Media Note: Images and video of Mike Gore and technology used at the Musgrave Research Farm can be viewed and downloaded here: https://cornell.box.com/v/GoreDigitalAg
Newswise — ITHACA, N.Y. – Digital innovations in agriculture, including robots, drones and artificial intelligence (AI), are part of a new arsenal of tools plant breeders are using to feed the world’s population.
Plant breeding has been going on for 10,000 years, said Mike Gore, professor of molecular breeding at Cornell University, but technology – unmanned aerial vehicles (UAVs), robots, AI and machine learning – is revolutionizing the practice.
The Cornell Initiative for Digital Agriculture (CIDA) leverages digital innovations in agriculture to improve the sustainability, profitability, resiliency and efficiency of the world’s food systems.
Among other crops, Gore’s lab focuses on corn – including corn grown in upstate New York – and the development of variations that are best suited to the short growing season and weather conditions. His lab employs camera-wielding UAVs – drones – and four-wheeled robots to perform real-time diagnostics of scores of corn varieties at the Musgrave Research Farm in Aurora, New York.
Gore’s team – in collaboration with the lab of Ed Buckler, adjunct professor of plant breeding and genetics – is developing AI for the autonomous vehicles that can count individual plants, measure plant height and check individual leaves for disease, among other tasks. And he can perform diagnostics on the plant at any point in its growth process.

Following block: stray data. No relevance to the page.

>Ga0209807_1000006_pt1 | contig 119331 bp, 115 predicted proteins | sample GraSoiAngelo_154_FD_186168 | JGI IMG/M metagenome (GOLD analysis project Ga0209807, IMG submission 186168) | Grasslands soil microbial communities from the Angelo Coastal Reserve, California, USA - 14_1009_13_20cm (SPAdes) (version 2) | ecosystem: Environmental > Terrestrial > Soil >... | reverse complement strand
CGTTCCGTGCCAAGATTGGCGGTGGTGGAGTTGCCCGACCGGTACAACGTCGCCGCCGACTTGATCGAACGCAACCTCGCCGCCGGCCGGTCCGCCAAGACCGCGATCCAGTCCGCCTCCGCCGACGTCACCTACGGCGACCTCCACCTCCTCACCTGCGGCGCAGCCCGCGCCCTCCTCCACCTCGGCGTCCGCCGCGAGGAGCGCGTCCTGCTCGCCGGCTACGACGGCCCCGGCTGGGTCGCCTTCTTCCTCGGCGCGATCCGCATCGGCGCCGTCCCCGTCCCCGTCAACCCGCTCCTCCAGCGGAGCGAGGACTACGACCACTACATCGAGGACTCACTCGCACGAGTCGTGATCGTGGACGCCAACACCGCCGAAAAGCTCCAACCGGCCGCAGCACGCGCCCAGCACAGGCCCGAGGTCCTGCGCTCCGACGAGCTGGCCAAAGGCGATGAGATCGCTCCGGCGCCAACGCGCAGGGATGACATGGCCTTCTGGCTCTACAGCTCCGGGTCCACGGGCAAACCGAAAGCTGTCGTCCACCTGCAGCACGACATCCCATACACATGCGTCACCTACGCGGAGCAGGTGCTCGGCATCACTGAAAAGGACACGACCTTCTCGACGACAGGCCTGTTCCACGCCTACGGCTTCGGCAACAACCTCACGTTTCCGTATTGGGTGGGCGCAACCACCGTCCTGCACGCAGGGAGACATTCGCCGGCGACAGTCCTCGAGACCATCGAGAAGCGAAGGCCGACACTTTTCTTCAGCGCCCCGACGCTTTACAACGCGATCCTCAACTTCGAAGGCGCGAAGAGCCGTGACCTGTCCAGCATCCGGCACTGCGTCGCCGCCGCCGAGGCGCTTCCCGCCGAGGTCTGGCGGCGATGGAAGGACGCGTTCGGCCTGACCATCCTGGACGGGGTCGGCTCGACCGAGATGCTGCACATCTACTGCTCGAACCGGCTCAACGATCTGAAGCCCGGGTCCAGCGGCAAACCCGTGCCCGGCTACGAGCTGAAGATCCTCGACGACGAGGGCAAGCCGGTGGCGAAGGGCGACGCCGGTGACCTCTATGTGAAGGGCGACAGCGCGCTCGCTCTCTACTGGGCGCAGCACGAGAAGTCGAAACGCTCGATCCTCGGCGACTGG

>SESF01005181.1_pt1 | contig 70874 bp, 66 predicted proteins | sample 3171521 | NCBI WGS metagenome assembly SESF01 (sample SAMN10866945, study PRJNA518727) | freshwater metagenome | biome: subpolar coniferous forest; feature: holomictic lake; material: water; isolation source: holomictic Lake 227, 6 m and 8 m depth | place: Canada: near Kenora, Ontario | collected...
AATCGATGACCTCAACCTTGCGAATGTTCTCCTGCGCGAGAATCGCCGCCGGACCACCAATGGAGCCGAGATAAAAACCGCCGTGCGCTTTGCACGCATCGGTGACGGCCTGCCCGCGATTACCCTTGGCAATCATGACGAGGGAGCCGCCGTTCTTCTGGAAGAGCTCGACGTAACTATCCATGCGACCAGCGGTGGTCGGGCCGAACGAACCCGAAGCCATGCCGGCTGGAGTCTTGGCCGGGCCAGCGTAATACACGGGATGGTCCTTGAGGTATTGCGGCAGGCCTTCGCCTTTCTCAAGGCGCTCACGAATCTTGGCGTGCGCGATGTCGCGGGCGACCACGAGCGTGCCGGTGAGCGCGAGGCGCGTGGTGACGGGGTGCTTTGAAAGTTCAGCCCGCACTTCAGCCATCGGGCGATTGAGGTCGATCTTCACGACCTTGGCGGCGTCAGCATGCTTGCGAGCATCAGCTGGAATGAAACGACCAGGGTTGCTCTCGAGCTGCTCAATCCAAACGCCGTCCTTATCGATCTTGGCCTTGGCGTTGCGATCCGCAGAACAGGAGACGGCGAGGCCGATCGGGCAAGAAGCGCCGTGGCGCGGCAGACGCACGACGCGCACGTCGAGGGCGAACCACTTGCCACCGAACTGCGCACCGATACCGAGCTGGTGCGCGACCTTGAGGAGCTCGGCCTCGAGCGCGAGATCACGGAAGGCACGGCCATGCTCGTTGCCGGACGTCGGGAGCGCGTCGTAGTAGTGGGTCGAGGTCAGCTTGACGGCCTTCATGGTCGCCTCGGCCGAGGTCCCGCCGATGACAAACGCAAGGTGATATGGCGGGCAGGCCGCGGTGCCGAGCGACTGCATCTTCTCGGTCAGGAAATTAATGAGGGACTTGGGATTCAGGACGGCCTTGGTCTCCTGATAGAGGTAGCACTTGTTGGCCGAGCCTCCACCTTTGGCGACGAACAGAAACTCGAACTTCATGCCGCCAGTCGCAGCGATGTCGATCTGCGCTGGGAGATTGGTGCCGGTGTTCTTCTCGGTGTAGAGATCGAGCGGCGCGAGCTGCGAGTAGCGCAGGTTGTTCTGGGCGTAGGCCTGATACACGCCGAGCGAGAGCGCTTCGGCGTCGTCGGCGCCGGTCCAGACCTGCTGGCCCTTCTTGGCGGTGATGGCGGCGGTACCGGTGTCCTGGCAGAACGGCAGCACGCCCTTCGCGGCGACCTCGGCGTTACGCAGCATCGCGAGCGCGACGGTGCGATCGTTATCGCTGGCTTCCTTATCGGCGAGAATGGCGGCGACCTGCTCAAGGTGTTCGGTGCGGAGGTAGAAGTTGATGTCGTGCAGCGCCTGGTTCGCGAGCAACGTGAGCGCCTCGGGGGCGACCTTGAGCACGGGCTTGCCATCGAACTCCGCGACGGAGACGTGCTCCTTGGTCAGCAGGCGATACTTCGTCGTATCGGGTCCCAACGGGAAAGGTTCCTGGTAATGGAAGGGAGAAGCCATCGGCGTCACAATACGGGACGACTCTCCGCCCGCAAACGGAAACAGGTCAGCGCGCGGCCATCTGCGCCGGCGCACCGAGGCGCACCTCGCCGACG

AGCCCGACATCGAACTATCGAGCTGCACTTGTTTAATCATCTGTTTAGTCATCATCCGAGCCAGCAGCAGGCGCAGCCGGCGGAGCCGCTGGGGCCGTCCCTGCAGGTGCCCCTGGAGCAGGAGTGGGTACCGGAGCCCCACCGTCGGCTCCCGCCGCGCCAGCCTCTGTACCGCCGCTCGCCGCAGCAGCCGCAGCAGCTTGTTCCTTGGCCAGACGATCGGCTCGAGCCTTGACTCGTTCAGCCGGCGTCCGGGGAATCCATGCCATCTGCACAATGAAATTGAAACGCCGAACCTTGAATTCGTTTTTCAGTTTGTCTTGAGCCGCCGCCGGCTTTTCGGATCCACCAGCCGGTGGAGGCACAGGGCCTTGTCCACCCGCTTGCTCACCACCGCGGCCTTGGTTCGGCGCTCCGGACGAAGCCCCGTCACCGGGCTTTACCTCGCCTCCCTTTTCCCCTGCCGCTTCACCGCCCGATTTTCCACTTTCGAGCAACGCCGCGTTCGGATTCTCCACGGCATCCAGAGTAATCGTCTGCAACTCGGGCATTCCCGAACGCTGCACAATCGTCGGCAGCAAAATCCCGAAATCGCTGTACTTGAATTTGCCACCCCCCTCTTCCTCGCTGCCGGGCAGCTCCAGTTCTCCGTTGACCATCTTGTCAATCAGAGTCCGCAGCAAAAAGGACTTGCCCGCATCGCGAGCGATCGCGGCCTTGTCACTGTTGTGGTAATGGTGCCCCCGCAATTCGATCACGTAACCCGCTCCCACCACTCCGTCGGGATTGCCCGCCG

“It’s like knowing a baseball player’s batting average in July, as opposed to just at the end of the season,” he said. “We’re trying to identify the key plant developmental stage that you can do the phenotyping on, so that it could be predictive of yield at the end of the season.
“If you had that capability,” he said, “then you’d know what plants to cross-breed before the pollen’s even been shed.”
By using technology to detect key traits in midseason, Gore said, he can perhaps develop more precise breeding methods – and shorten the breeding timeline “from six to eight years, to maybe four or five” as the technologies are developed.
He envisions a day when a robot or drone can not only facilitate rapid phenotyping, but also detect fungal diseases or weeds and immediately dispense a fungicide or herbicide in a precise dose, at just the right coordinate in the field. And while there will always be humans on a farm, Gore thinks a role-reversal could be in the offing.
“If we can train the robots, perhaps someday the robots will be training us to do very precise plant breeding,” he said. “We have more than 800 highly diverse hybrids in this field [at Musgrave]. Which one is the best for growing here, and why? Those are the questions we’re trying to answer. … We’re trying to closely model the biological reality of a plant. I would argue that, over time, robots can probably do it even better than human beings. That’s what we’re kind of on the cusp of right now.”
Developing a corn variety that’s best suited for upstate New York is one of many challenges Gore and researchers like him are tackling as the specter of feeding 10 billion people looms.
For additional information, see this Cornell Chronicle story.
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